The Jewish holy days are like husbands. Rosh Hashanah, Yom Kippur, Hanukkah and Passover never arrive quite when they're expected.
Every time I get home, whether from work or after running various errands, my wife says either, "Are you back already?" or "I was ready to call out the National Guard."
And every year, as Jewish women peruse the calendar, only two responses to the dates are possible: "I can't believe how early (or late) the holidays are this year."
I'll acknowledge the possibility that men (other than rabbis) also look up the dates of the holidays and exclaim about them, but strictly out of political correctness. I've never heard of a man doing so. And to be honest, my best guess is that even in the case of male rabbis, it's their wives who are flipping through the calendar and yelling, "Samuel, take your good suit to the cleaners right now. Rosh Hashanah is going to be earlier than your mother when she comes for Shabbos dinner."
The earliness of the holidays is particularly extreme in the year that begins tonight (Happy 5774, everybody!). Rosh Hashanah arrives so prematurely that many Long Island school districts aren't starting the year until the Monday after the Jewish New Year, on Sept. 9. Having grown up in a part of the nation, South Carolina, that is as likely to adjust the school calendar for Jewish holy days as it is to create districtwide vacations for Aztec fertility rites, this warms me.
Hanukkah will be upon us so quickly this year that the first night is actually the evening before Thanksgiving. This creates an unusual gap between the Festival of Lights and Christmas. It also guarantees my daughter will receive a gift-wrapped can of cranberry sauce as her second-night present (which beats the slightly stained issue of "The Economist" and matched pencil and eraser set she'll be unwrapping on nights seven and eight).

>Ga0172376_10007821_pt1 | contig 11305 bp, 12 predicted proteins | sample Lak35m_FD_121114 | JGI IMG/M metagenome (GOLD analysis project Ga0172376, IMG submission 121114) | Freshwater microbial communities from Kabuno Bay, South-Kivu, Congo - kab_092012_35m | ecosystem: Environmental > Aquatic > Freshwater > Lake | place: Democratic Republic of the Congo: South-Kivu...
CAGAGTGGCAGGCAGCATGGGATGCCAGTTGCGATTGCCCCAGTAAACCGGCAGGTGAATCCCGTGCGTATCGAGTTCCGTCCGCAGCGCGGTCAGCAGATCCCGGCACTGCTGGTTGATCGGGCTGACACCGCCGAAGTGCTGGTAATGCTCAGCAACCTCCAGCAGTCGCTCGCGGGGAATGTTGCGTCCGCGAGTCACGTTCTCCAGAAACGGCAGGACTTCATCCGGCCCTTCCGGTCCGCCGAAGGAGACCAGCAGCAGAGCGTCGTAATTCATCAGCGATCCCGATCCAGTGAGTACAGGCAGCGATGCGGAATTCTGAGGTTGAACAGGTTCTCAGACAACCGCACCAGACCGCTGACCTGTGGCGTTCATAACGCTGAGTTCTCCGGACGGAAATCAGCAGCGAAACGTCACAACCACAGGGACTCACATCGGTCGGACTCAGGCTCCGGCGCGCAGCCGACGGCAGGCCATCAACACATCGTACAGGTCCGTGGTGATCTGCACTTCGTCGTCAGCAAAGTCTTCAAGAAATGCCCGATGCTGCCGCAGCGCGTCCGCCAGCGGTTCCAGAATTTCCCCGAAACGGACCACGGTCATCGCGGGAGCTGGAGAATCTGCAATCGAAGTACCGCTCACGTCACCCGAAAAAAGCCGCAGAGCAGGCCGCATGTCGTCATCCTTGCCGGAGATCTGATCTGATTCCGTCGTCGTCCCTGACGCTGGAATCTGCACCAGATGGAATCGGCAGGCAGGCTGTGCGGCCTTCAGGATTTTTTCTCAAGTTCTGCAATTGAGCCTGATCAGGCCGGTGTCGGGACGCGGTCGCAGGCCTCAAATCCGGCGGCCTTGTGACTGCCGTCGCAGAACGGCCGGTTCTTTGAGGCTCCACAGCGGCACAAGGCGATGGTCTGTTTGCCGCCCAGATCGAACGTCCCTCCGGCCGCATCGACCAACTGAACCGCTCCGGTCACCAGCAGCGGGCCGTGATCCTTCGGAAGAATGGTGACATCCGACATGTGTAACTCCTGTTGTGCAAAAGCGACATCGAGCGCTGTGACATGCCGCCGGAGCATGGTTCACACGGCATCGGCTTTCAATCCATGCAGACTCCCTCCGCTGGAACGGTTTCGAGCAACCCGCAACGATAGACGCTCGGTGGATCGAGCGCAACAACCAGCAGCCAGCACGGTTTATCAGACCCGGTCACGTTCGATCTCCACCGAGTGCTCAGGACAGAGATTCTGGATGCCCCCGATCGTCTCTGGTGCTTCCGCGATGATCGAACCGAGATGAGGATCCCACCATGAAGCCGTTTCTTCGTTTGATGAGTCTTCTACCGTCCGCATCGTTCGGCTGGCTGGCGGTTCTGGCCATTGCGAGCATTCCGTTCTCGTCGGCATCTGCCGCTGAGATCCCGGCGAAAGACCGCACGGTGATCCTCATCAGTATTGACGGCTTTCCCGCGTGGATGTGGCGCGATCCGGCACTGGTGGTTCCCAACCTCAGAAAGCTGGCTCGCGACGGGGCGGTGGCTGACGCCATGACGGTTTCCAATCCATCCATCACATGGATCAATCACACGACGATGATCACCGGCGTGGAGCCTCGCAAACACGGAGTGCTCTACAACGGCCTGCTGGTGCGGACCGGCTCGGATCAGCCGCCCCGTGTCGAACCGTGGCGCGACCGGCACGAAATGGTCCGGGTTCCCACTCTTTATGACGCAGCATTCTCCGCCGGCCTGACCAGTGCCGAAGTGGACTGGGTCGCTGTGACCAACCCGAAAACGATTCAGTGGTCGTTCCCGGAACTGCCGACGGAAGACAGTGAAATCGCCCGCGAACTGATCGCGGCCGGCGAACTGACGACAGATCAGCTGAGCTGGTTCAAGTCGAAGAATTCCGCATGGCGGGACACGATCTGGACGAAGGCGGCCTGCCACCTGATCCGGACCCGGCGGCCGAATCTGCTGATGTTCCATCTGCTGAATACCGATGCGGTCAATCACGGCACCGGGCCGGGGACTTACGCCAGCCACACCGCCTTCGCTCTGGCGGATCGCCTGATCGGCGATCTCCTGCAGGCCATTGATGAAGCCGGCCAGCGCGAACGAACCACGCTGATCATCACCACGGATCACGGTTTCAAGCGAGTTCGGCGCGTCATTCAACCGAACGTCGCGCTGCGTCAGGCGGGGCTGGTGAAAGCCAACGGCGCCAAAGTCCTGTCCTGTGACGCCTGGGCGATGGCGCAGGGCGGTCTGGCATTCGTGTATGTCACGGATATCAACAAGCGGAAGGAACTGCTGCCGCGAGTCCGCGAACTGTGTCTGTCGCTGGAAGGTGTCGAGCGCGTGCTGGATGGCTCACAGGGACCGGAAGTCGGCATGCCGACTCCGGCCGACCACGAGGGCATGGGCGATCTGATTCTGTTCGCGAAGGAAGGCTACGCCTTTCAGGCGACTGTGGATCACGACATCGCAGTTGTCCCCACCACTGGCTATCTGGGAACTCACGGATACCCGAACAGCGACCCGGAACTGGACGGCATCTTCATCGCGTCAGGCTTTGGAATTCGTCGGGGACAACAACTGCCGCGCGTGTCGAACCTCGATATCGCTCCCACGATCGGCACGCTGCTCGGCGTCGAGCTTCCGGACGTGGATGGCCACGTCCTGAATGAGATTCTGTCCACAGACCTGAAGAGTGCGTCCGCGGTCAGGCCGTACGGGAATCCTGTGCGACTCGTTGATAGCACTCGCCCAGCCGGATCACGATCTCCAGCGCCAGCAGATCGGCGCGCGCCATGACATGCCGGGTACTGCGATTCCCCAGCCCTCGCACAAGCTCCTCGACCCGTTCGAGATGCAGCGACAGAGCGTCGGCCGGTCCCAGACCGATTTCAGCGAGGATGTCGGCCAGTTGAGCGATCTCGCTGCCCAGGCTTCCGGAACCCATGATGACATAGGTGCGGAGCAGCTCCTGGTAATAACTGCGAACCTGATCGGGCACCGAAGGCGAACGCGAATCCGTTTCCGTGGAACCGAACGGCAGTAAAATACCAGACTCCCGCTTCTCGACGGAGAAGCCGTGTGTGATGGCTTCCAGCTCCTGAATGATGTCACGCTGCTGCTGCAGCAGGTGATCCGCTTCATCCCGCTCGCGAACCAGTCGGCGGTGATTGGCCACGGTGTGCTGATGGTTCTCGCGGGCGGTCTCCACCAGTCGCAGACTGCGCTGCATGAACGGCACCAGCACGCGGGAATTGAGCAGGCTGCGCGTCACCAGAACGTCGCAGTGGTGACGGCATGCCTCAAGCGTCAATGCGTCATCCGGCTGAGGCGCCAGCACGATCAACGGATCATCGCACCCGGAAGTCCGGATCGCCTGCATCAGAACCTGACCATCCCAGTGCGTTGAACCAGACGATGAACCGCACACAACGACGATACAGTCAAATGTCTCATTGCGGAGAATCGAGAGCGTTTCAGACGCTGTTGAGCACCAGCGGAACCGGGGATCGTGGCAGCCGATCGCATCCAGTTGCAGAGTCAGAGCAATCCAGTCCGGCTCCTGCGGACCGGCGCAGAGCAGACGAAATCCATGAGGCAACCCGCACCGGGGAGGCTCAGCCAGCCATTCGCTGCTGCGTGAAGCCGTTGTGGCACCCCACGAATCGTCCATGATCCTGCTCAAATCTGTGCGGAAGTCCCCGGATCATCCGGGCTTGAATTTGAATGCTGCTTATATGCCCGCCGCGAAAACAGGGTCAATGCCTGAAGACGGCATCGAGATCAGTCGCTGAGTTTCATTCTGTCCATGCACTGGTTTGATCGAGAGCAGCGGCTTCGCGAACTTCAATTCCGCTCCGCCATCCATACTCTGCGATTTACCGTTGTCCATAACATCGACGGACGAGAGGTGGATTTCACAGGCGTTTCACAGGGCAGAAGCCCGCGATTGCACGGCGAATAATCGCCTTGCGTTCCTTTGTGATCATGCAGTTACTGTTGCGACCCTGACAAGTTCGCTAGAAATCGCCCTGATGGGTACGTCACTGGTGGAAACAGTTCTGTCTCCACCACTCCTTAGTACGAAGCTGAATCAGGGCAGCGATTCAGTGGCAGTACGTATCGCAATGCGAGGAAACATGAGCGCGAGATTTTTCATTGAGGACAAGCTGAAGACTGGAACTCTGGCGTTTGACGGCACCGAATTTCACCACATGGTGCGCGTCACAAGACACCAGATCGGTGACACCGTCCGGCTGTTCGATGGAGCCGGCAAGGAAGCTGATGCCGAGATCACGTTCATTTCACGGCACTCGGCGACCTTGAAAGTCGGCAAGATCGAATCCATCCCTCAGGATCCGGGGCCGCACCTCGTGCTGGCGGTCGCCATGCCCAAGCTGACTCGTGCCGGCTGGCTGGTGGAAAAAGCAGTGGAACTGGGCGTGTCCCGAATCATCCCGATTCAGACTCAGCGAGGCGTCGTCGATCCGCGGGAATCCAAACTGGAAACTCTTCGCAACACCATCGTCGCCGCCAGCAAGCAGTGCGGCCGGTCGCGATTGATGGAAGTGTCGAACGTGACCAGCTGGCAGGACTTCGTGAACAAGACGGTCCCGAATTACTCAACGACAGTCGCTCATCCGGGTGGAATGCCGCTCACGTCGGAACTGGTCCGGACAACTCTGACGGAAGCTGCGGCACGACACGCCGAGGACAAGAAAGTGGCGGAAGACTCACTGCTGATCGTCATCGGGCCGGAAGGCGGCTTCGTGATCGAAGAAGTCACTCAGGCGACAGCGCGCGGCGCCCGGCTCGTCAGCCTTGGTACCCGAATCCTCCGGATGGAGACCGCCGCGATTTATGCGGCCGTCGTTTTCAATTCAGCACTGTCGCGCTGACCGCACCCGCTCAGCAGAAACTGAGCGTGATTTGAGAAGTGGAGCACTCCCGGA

The Jewish calendar is predicated on the moon, and a year usually has about 355 days. Every important aspect of our life on Earth, like when to plant crops, switch out my wardrobe from ski togs to tube tops, and crown champions in winter sports like hockey and basketball (mid-summer) is predicated by the sun, and a calendar of about 364 days.
Yet our balky ways of measuring time persist -- out of custom, holiness and tradition, and for more people than just the Jews. It's actually a harmless, fun link to the past.
The Jewish calendar runs in 19-year cycles, and seven of every 19 years are leap years, to which a full extra month, called Adar II, is added.
Granted, this is odd, but the Gregorian calendar we all use in real life has its oddities too: Leap year, which adds a 29th day in February, occurs in all years divisible by four (2012, for instance) except years divisible by 100, which are not leap years (1700, 1800, 1900) except for those also divisible by 400 (2000), which are. So it's as simple as that!
Trying to run a solar world on a lunar calendar is like telling time with a thermometer. Sure, it's usually warmest at 4 p.m. and coldest at 4 a.m. and often, using this knowledge, you'd get the hour right. But if you use the mercury to figure out when to go to work and a warm front rolls in overnight, you're going to be very late.
And most Christian denominations have the oddest of all possible worlds. Christmas is always December 25, but Easter floats around the calendar like mad. I could explain why, but I'd need a sextant, a telescope and notes from both God and Epstein's mother.
Easter, in fact, will be on April 20 next year. That seems really late, but far be it from me to talk smack about the punctuality of other people's holidays.
Lane Filler is a member of the Newsday editorial board.